In For Adults, Tips & Tricks

Going out to the movies can be lots of fun for many people, but it can, at times, be downright stressful for someone with a hearing loss. An unfamiliar location, new voices, and background noise can all lead to not understanding the dialogue in the movie, or conversations with others in the cinema.

What we’ll do in this blog post is give some tips that anyone with a hearing loss, or a hearing implant, can use to hear better at the movies. Whether you have a hearing loss, or are going with someone who does, you’ll find useful tips here.

We’ve broken it down into three parts: before, during, and after.

Prepare Yourself Before the Movie

Before heading out, it could help to familiarize yourself with the movie that you’ll be seeing:

  • Go online and find information and pictures relating to the main characters. This will help you to know a little more about their personalities and “pre-learn” their names so you’ll know who they are, without having to know their voice.
  • Talk about the plot with someone, whether in-depth or in more general terms (if there are spoilers). This will make it easier to know what’s happening in the story even if you’ve not understood everything.
  • If trailers are available, watch them. Like talking about the plot, this will give you a short summary of what will happen during the movie.
  • If you have a child with hearing loss:
    • If this is their first time to the movies, explain to them the process: buying a ticket, getting concessions, and sitting down to watch the movie.
    • Let them know that it will get dark, so they aren’t surprised or worried.
    • Make sure they know it’s important to stay close to you, because it could be busy and noisy in the cinema.

Hear Better While at the Movie

When you’re at the cinema, ask about the accessibility options. There are a number of different technologies that may be available to help movie goers better understand the movie, including:

  • Assistive listening devices, like a hearing loop. These can help you to tune into the cinema’s audio, directly and without background noise, which helps you to hear better.
  • A variety of captioning options may exist, depending on your movie, so ask if any of these are available to you:
    • Some cinemas project captions directly onto the screen, so everybody can see them.
    • Others use “rear window captioning,” which is a handheld device that shows subtitles only to the person holding it.
    • It’s also possible in some cinemas to wear a special pair of glasses that projects captions onto the lenses.
  • If you have a child with hearing loss:
    • As you’re moving through the cinema, keep your child close. Movies can be busy so they’ll hear best if you stick together.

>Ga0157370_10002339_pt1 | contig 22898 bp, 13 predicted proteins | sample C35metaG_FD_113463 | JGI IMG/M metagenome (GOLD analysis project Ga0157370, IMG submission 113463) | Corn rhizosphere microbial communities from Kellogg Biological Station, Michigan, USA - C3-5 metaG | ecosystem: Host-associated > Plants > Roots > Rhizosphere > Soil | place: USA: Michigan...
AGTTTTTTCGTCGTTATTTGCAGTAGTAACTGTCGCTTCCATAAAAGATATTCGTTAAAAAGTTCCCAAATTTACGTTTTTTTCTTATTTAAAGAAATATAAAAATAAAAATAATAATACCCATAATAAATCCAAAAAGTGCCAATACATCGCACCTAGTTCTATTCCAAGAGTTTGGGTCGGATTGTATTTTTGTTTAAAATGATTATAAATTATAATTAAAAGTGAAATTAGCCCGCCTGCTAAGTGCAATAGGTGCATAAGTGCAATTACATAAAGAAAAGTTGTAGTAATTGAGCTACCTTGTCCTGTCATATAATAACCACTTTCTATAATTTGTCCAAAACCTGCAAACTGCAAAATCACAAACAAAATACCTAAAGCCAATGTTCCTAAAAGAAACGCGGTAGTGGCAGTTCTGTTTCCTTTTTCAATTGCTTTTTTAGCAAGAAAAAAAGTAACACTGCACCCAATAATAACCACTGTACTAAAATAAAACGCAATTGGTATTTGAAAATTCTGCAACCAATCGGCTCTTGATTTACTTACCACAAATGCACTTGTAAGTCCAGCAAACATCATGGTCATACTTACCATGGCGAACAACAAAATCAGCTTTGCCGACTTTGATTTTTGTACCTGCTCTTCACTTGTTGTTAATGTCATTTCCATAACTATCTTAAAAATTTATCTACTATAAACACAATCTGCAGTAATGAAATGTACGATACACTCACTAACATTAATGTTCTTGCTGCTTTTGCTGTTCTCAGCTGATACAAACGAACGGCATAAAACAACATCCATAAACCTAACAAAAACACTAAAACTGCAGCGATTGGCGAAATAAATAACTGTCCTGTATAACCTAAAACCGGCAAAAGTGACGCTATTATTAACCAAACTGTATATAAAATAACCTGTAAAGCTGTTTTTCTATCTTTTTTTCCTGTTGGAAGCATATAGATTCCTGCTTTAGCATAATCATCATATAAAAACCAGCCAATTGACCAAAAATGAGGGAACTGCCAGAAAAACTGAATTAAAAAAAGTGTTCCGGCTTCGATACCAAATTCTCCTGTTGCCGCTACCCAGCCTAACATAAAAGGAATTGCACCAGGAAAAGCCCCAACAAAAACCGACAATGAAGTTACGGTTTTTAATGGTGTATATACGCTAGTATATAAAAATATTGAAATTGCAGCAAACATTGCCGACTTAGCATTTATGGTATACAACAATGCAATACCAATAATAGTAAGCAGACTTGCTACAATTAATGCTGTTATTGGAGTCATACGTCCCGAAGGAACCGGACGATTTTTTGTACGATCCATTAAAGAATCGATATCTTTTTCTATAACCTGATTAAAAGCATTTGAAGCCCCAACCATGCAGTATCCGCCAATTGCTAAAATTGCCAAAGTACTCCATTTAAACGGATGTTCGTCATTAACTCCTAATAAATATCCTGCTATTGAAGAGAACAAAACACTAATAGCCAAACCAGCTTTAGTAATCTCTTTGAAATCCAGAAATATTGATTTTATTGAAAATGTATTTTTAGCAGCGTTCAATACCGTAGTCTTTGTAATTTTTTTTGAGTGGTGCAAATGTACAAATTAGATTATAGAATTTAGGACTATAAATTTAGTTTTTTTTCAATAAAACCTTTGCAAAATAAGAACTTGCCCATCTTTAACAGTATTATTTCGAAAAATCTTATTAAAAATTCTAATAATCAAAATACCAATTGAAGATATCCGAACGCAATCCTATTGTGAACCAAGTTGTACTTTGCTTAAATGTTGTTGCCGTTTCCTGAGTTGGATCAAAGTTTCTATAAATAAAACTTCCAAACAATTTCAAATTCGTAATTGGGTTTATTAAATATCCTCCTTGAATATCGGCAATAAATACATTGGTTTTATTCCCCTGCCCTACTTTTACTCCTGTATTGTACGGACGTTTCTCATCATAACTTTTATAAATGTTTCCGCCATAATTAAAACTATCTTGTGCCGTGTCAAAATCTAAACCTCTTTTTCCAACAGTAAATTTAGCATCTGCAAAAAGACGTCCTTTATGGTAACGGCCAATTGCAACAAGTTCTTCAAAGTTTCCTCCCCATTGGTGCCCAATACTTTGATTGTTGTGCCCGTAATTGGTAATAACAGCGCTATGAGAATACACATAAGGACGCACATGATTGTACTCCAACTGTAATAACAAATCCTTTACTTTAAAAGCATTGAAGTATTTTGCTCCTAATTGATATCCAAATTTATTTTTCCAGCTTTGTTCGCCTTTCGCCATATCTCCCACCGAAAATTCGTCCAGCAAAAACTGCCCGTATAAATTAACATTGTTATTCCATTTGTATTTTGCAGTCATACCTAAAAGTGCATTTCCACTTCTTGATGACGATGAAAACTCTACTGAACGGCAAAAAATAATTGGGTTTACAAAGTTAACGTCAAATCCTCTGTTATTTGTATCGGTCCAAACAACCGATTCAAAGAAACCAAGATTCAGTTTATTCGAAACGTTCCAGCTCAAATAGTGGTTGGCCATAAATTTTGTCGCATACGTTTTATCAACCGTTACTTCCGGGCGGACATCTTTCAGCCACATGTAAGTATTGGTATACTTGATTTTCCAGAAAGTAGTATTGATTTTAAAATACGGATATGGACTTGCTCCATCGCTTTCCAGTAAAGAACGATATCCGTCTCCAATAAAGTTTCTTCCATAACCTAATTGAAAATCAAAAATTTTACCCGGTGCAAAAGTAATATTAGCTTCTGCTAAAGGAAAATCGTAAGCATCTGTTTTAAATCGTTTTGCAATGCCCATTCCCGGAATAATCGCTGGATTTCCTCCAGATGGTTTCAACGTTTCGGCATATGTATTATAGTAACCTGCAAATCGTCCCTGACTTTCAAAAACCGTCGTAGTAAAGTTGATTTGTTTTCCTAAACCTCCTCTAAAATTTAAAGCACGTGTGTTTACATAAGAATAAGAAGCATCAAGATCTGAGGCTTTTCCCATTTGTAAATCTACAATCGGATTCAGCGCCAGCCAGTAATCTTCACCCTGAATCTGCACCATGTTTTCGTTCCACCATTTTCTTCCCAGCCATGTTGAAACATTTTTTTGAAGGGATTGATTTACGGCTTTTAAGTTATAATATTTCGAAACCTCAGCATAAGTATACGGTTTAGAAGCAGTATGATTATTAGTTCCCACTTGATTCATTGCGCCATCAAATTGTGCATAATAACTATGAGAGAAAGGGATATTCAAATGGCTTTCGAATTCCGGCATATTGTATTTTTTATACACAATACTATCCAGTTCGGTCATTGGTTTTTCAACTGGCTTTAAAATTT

• Some cinemas have special parents & children showings, and these can provide a nicer environment for a child who’s not used to the movie.
    • Take photographs of your experience, like pictures of the ticket counter, the concessions counter, signs with the movie’s name, your seats, and so forth. Then after going home, you can review these pictures and talk about what’s in each one—this will help build your child’s language skills.

Learn After the Movie

After you’ve watched the movie, review what you just saw. This can help to clarify what happened in the movie or fill in any questions that you might have.

  • Look back at the pictures of the main characters. Talk with someone about what each character did in the movie, and give your impressions about their personalities and other characteristics.
  • Also talk about the plot, and highlight what parts you found surprising.
  • If you have any questions, or didn’t understand something, ask someone if they can help clarify.
  • Watch the movie again at home. Re-watching it will help you to use your memory and clearly understand it the second time, or connect any dots you might have missed the first time.
  • If you have a child with hearing loss:
    • Look again at the photos you took, and talk about what’s in each one. Name objects in the picture, like “chair,” “sign,” and so on. This will help your child to learn some basic vocabulary that’s applicable even beyond the movie.
    • You might like to create an experience book with your child about their experience, and also about the movie’s plot. This will help them to better understand what happened, and will give them the chance to further develop their listening and language skills.

 

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